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Ramin Djawadi’s live concert tour takes ‘Game of Thrones’ on the road

“Even if you’re not watching the video, you can put the music on, and it takes you there. If the music does that, then I think we’ve done our job.”

Music Is Coming. It was a simple statement spelled out on a theater marquee a good number of months ago, but the rabid fanbase or HBO’s top-rated series Game of Thrones knew exactly what it meant: The show was going on the road, quite literally.

That is, the music of the show was going to be coming to life onstage via the

Game of Thrones Live Concert Experience tour, with a full orchestra in tow as directed by the show’s celebrated composer, Ramin Djawadi (Westworld, The Strain, Prison Break). The GoT LCE tour will be sharing many songs of fire and ice in 28 cities starting on February 20, and Djawadi is beyond excited to bring six seasons’ worth of his Emmy-nominated GoT compositions to life onstage, to say the least.

“We want to make the concert a special experience for people, and do things that have never been done before,” Djawadi confirmed with Digital Trends. “We want to tell the journeys of the main characters and how far they’ve come by the time we got to the end of season 6. What’s also going to be fun about the concert is that you’ll actually see the music as it’s being played, which will take it to a whole other level.”

Not long before the tour got underway, Djawadi called Digital Trends to discuss how the live concert has been structured, why the show’s music is best listened to in surround sound, and how The Rains of Castamere might be recast in the live setting. And now the rains weep o’er the live halls …

Digital Trends: As the conductor of this whole thing, what’s been the main goal for how you’ve put the live show together?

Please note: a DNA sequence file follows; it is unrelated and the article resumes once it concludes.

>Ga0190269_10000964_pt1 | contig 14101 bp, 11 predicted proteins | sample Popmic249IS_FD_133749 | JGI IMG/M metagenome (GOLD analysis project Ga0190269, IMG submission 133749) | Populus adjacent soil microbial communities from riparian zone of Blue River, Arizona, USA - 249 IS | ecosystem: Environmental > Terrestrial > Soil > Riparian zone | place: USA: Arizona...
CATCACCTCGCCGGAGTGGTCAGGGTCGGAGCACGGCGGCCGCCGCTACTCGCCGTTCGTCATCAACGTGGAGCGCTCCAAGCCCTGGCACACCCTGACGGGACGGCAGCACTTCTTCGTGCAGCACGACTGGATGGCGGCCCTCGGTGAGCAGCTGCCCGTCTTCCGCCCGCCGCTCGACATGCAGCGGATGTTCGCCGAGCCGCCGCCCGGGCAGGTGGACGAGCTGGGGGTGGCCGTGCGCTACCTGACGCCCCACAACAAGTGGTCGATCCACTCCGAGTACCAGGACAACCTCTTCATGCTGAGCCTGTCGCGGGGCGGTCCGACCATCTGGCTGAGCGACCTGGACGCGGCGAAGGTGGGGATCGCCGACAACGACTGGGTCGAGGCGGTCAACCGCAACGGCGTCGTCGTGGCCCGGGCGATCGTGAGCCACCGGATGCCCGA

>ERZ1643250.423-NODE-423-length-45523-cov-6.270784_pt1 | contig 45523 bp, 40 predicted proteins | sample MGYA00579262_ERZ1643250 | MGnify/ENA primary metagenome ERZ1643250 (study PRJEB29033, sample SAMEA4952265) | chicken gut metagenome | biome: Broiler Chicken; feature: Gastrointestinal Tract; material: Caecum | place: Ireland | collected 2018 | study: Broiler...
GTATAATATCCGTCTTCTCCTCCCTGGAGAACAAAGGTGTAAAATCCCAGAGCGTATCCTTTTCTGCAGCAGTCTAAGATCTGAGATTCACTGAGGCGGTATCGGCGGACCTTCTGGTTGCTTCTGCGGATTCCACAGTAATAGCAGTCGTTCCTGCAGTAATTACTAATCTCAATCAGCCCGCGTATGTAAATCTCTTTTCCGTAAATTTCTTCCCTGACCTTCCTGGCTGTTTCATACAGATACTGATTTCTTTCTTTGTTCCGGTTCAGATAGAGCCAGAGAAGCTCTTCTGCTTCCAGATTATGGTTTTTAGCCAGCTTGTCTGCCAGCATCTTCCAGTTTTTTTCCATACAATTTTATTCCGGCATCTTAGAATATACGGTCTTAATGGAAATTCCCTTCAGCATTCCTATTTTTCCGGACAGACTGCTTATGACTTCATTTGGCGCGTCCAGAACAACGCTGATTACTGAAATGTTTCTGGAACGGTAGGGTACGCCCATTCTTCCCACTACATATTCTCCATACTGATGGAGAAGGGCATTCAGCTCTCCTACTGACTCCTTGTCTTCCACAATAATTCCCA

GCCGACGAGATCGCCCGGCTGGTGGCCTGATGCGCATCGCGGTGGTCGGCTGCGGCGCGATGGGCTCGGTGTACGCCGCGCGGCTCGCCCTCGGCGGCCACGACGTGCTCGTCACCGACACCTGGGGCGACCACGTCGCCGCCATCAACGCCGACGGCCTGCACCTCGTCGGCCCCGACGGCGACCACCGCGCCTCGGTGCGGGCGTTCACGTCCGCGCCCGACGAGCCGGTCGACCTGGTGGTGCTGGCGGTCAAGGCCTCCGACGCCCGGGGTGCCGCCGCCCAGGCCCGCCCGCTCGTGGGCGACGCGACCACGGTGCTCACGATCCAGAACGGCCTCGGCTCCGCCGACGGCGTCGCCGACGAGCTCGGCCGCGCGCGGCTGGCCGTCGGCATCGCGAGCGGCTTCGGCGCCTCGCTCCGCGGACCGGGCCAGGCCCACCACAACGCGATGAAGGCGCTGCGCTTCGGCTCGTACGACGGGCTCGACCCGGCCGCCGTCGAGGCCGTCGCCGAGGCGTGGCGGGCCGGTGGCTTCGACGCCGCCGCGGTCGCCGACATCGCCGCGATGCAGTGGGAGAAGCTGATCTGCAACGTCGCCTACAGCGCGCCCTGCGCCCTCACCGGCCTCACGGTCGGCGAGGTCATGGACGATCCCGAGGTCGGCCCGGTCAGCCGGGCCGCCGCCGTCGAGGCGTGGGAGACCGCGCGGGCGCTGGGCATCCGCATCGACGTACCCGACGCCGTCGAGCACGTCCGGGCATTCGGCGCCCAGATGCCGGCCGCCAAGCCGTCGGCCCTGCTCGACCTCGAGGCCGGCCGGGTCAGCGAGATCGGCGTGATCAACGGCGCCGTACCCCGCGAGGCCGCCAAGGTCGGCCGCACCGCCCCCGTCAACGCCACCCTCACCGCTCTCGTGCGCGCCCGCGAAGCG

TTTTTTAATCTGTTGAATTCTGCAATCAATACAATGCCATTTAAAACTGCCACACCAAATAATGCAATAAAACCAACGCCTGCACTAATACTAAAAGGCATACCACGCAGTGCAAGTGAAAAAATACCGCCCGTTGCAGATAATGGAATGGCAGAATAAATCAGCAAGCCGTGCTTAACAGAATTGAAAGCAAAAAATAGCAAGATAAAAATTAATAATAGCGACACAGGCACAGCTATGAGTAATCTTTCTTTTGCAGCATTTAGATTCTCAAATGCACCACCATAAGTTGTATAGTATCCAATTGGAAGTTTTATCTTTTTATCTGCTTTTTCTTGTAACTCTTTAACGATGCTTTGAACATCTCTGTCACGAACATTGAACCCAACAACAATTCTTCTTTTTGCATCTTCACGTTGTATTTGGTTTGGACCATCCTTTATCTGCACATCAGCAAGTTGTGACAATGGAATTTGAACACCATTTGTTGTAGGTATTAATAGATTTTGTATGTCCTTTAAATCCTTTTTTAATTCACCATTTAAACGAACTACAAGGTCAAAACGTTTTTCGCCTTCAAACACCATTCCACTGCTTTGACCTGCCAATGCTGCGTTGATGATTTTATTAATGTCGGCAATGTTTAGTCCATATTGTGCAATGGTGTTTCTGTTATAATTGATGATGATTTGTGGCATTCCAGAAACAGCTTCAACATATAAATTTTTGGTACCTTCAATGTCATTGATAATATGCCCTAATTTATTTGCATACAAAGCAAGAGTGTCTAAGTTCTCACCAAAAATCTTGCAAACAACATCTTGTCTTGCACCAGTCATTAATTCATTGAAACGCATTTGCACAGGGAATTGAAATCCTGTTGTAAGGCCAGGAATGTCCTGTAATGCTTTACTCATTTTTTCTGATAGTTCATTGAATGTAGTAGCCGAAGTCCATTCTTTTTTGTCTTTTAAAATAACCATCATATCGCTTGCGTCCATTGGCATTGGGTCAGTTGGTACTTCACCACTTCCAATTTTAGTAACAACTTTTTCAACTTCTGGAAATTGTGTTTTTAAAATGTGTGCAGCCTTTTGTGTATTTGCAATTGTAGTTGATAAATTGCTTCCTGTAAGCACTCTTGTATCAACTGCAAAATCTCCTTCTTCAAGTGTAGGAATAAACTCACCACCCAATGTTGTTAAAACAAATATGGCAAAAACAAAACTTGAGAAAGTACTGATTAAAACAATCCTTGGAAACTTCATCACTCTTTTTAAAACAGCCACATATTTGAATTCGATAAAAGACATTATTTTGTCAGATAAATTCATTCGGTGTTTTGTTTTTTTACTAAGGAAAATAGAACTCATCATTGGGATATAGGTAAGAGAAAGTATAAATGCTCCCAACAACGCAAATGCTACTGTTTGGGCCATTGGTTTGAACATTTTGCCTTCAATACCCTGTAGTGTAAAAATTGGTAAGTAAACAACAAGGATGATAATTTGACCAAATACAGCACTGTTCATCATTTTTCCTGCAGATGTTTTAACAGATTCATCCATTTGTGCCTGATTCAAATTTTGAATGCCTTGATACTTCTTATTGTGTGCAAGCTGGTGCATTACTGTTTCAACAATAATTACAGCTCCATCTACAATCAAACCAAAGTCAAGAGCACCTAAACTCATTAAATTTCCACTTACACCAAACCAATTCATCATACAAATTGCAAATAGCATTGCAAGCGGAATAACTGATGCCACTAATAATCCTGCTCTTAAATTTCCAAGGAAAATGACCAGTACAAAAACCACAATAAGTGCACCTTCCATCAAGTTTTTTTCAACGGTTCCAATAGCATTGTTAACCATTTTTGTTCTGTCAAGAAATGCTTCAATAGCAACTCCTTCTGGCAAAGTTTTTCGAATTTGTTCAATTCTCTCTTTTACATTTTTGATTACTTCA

Ramin Djawadi: The overall goal is that the audience will relive seasons 1 through 6. Obviously, we have a lot of music from those seasons to choose from, and I had to really condense it down. I have to cover a lot of ground and sometimes move quickly through a lot of music from each season, so I have to go with the highlights. Hopefully, I’ve picked the “right” moments that the audience will enjoy, and that will help them relive their favorite scenes from their favorite episodes of the show.

What’s exciting about the concert is that there’s a lot of ground and a lot of thematic elements I want to cover. There are so many different characters and so many different themes, and so many different arrangements of the themes. It’s been exciting to go through all of the music and go, “Oh, we want to play this, and do that.”

I’ve also reworked some of the pieces to give the audience a theme that they’ve never heard on a certain instrument or with that kind of instrumentation. There are some definite changes in some of the pieces, which is something I’ve been having fun with.

Is there one specific example you can give us about those changes?

Well, there are some ideas where I’ll have a vocalist sing the theme, something we’ve not necessarily had within the show itself. And I might be using some percussion instruments that have not been in the show but that lend themselves really nicely to being used live.

I also want it to be a fun visual experience — not only what we see onscreen, but also what the musicians are playing on all the different instruments, which we now have the ability to do in this live setting.

It’s been such a big task. I’ll listen back from the top to the changes I’ve made, but I still go, “OK, what improvements and changes can I still make here?” It’s been a lot of fun to prepare this show.

I like how you said you’re taking us on a journey — which, in essence, is one of the main themes of the show anyway. Will the live set be presented chronologically in order from seasons 1 through 6?